Looks like the same topic was being reviewed over on the Happy and Random Thoughts thread.
Anyway ... from that thread ...
i've only just started again to buy bottled wine -- in 2002 i made my first wine, 1/2 barrel (120 bottles) of a syrah/zin/carignan blend which i aged for two years in french oak... and was absolutely amazed at how it turned out. i really expected it to be thin & vinegary, but it was so aromatic & luscious.
last week i finished the very last bottle. very sad thing. but i got so much pleasure drinking it. and now i'm back to hitting the wine shelves...
well, nothing to be too impressed about, really... was just what i could afford at the time: 1/2 a barrel. i actually made an entire barrel of wine, about 250 bottles' worth, but i only bought the 1/2.
Where did you get the grapes, how did you make it, and how did you get interested in making your own?
the grapes came from lido, california -- i ordered them through the winery where i did everything. they handle all the details, i just had to show up and do the fun stuff.
there was quite literally about a ton of grapes to uncrate and then dump into a kind of huge grinding machine, which pours everything (skins included, of course) into a gigantic tub. into that goes a small cocktail of various activating agents to get the initial fermentation going.
about 10 days later i went back to put everything through a hydraulic press before pumping it into the barrel. that part was very cool... the new wine is so deliciously soda-poppy, and it pours out of the press like a waterfall, so you can scoop your cup under it and drink... til the headache ensues. LOL
anyway, initially i was going to bottle it after one year in the barrel, but i decided to make a reserve wine and i'm so glad i did. the extra year on oak made it amazingly luscious! in the interim, i designed my wine label, and when the time was right i schedule a time to bottle the wine, which was a blast!
as i've alluded to elsewhere, i've been in the restaurant business for most of my life, on & off, and so being knowledgeable of wine has been part of my job. and i always wanted to get more into the production side of it. my fave wines are cote du rhones, so i set out to make something with that style. and really, honestly... i just fortuitously struck gold.
If I was do have done what you describe, I'm not sure I would have skipped drinking other types, too, and saved some bottles to see what the wine would have tasted liked further out, too.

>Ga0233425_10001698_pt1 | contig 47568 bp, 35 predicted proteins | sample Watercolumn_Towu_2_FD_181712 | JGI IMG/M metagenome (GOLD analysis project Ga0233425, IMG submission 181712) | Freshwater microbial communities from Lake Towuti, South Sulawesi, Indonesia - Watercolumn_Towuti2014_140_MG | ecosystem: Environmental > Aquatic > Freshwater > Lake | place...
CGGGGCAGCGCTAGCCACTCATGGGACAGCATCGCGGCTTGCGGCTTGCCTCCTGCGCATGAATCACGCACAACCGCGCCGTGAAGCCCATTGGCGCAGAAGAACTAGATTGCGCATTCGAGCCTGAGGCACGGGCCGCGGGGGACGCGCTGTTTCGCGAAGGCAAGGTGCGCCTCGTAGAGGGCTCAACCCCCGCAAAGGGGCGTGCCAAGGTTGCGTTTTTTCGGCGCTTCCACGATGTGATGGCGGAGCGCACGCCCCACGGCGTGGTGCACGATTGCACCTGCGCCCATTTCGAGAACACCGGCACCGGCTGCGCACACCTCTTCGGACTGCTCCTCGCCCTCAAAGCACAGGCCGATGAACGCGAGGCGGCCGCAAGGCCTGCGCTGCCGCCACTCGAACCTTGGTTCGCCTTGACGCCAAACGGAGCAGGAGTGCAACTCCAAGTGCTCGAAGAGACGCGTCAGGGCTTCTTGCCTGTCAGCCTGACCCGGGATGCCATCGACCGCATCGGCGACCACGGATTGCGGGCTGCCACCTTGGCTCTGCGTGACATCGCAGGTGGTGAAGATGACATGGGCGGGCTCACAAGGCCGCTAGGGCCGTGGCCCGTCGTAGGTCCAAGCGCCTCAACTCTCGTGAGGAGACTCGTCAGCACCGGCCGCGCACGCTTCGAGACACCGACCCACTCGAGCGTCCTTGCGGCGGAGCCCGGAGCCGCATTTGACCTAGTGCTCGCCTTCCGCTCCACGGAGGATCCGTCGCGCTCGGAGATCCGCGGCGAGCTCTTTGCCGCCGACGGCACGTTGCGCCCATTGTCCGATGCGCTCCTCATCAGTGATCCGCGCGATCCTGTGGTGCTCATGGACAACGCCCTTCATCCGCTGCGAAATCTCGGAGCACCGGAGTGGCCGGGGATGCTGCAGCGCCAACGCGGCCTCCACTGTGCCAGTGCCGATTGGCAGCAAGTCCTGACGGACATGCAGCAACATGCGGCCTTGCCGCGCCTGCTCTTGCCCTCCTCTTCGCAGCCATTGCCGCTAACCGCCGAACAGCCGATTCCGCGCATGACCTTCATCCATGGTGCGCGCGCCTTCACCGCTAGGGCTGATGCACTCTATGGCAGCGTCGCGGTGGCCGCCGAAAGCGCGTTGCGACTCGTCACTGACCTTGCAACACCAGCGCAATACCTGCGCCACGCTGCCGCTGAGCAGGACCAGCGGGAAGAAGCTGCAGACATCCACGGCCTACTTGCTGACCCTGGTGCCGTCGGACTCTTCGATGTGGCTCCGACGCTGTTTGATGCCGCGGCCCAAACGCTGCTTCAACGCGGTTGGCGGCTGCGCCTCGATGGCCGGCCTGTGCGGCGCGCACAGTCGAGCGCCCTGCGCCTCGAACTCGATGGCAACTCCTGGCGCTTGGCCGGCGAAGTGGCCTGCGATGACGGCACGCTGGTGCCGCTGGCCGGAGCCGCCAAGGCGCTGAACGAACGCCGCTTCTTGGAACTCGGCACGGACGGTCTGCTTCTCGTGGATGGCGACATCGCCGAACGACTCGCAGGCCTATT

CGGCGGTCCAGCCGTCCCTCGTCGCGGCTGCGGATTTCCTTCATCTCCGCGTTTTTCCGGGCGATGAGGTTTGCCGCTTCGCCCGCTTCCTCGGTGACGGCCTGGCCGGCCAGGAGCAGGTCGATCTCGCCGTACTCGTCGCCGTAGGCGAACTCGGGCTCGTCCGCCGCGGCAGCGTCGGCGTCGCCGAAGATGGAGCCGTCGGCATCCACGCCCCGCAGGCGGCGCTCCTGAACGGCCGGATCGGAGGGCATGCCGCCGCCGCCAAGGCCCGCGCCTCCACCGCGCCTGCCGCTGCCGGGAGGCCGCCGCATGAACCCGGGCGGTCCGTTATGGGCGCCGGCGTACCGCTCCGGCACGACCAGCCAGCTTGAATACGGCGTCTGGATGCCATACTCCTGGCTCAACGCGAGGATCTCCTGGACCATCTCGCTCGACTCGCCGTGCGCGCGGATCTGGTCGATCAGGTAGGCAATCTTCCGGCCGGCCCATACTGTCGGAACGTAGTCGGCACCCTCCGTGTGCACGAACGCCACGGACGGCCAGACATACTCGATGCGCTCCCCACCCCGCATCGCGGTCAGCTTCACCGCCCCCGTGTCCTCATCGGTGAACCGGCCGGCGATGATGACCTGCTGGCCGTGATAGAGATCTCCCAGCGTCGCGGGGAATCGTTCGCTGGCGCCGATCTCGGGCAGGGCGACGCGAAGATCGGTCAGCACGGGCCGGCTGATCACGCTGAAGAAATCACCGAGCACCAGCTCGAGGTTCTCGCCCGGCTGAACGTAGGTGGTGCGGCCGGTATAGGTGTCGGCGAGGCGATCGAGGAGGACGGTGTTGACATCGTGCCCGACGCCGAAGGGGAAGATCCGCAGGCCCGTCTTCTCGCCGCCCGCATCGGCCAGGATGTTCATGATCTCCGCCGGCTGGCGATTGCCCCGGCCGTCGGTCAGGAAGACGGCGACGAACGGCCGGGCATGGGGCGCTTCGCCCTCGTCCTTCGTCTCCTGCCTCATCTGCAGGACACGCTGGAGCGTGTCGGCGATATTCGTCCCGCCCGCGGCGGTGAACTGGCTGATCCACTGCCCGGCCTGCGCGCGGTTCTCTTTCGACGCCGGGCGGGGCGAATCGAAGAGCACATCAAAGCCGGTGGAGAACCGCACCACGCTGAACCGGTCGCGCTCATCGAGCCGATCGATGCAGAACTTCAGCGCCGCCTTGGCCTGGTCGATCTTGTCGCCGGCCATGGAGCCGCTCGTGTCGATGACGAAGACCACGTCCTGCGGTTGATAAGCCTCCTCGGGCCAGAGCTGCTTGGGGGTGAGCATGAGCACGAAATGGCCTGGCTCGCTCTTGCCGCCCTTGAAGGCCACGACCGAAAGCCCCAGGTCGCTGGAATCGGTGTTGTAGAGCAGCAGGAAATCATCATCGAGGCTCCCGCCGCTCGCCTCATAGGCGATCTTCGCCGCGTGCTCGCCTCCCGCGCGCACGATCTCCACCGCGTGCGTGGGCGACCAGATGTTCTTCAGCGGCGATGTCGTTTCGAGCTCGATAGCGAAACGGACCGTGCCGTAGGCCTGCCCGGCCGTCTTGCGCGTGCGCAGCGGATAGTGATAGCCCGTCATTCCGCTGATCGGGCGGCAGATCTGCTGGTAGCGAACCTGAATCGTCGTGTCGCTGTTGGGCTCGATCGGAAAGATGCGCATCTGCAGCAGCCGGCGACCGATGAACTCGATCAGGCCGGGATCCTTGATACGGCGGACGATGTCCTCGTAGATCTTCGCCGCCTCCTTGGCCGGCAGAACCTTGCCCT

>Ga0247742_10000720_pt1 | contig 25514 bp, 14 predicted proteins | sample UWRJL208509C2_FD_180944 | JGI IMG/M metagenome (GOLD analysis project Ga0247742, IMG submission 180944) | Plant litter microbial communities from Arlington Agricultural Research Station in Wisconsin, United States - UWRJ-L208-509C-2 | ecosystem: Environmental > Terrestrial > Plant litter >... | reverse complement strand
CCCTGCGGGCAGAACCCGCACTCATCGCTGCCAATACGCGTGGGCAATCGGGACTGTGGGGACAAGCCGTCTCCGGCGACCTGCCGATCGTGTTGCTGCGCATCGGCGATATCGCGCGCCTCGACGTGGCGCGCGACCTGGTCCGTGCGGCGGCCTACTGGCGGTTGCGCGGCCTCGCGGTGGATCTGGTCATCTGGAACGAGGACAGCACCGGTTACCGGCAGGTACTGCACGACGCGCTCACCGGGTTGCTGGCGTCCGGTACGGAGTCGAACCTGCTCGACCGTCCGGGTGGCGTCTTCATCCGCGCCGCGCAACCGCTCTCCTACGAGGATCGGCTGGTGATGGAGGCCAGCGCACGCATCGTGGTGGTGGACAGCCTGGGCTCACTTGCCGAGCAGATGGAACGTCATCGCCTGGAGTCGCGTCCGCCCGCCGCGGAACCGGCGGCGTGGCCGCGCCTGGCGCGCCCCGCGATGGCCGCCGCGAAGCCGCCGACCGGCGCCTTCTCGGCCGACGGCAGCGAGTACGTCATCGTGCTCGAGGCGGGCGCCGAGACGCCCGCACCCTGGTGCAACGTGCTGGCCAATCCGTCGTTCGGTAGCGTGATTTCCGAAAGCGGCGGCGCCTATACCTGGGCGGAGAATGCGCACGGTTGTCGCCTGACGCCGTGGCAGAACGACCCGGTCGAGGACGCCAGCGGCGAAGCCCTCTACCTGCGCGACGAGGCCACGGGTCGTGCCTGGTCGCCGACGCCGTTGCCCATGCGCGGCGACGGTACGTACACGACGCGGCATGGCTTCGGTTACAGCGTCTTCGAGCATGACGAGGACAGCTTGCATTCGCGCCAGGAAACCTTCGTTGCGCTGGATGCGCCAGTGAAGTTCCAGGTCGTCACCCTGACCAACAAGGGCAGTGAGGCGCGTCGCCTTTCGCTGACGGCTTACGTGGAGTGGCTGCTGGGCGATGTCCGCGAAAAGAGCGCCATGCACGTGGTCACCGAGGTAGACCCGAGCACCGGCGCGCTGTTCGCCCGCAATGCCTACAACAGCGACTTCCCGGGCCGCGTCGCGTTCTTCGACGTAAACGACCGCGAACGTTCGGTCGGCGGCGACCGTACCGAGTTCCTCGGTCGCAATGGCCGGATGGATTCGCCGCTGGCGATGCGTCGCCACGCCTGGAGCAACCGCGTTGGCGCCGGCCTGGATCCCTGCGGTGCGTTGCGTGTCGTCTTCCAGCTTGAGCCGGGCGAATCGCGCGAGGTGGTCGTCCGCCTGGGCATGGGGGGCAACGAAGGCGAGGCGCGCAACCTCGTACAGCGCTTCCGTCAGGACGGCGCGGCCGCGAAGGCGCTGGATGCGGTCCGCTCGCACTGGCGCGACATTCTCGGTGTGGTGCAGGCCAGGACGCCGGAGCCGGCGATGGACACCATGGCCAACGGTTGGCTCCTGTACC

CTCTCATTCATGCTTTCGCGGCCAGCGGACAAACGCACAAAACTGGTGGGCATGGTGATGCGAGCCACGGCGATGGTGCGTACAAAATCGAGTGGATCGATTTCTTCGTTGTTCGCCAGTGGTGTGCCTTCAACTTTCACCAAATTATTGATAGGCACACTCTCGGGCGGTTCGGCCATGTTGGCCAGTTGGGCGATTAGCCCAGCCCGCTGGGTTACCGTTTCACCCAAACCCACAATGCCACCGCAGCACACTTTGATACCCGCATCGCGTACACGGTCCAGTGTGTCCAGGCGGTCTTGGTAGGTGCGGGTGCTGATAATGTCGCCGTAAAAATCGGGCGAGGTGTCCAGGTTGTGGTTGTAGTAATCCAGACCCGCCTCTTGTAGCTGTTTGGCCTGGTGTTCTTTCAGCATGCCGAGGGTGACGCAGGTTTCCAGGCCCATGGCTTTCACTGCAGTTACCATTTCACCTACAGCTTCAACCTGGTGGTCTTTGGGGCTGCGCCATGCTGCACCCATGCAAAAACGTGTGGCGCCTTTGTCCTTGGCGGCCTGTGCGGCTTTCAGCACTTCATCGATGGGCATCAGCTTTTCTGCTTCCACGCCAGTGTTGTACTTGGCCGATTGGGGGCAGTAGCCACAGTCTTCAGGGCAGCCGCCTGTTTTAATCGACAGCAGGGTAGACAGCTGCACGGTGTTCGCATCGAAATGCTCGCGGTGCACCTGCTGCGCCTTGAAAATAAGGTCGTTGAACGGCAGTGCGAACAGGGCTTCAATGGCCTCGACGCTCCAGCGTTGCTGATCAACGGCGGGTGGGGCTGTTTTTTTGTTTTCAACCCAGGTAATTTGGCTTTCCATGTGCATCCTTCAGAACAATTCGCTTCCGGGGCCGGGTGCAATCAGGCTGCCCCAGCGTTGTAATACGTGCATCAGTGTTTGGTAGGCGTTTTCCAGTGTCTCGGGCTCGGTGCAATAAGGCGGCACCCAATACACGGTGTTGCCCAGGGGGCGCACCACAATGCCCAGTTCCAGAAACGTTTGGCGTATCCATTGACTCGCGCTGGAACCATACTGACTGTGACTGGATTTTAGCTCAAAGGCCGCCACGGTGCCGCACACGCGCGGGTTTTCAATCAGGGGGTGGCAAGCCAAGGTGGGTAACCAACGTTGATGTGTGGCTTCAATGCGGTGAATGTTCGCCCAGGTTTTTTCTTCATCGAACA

i know... that's certainly how i viewed it as well. and i'd buy stuff now & then. but the wine was so amazing... it just gave me so much pleasure... until the pleasure ran out. LOL
the last restaurant i worked at is on the caliber of the french laundry & le bernardin, and i was very cozy with the sommelier. i was curious what he'd think of the wine, so i brought a bottle in one night and we decanted it and i shared it with him and a few guests. he was blown away... it must've been that the greek gods of my heritage added some mystical blessing to the batch, because it's certainly not any kind of expertise on my part that's the credit.
i miss that wine...
that's my whine for the week...
Wow! I've never met anyone who made their own wine. Beer yes (this is WI after all). That sounds like such a neat experience!
I remember when I was in Sicily during a couple of summers in high school the church ladies would make a lot of their own wine. I never witnessed the wine making, but I did taste it at the table. Sometimes they would store it in the fridge in empty coke bottles--which was really confusing one time when I was expecting it to be coke... LOL
instantly reminded me of my first job working on a standardbred horse farm during the breeding season... bottles of certain substances were stored in the kitchen fridge next our coffee creamer. won't go into further detail, but one had to be verrrrrrrry sure one was grabbing the right bottle! :shock:
hey guys, here's a good wine i've enjoyed drinking as some decent everyday plonk... someone introduced me to it a couple years ago and it's been a nice dependable wine. cost: 16 bucks including tax. not bad
I recently had a 2004 Crucero Carmenere made in the Colchagua Valley in Chile by a vinter named Alberto Siegel. It was deep red in color, having an earthy scent with prune and violets, while tasting like plum and dark berries that sort of swirled, yet with a smooth almost velvety feel and a very good sense of balance as it moved across the tongue. There were also hints of pepper, chocolate, and coffee in the background. Doesn't seem to be the kind of wine that will age and last for many years to come, but it is very drinkable currently. Enjoyed this with Mexican food, crackers, cheese, and chocolate for desert.
Feel free to post regarding wines you've tried and liked or disliked, how they have tasted, what you have enjoyed with them, things that have intriqued you, questions, or whatever you find is important about wine.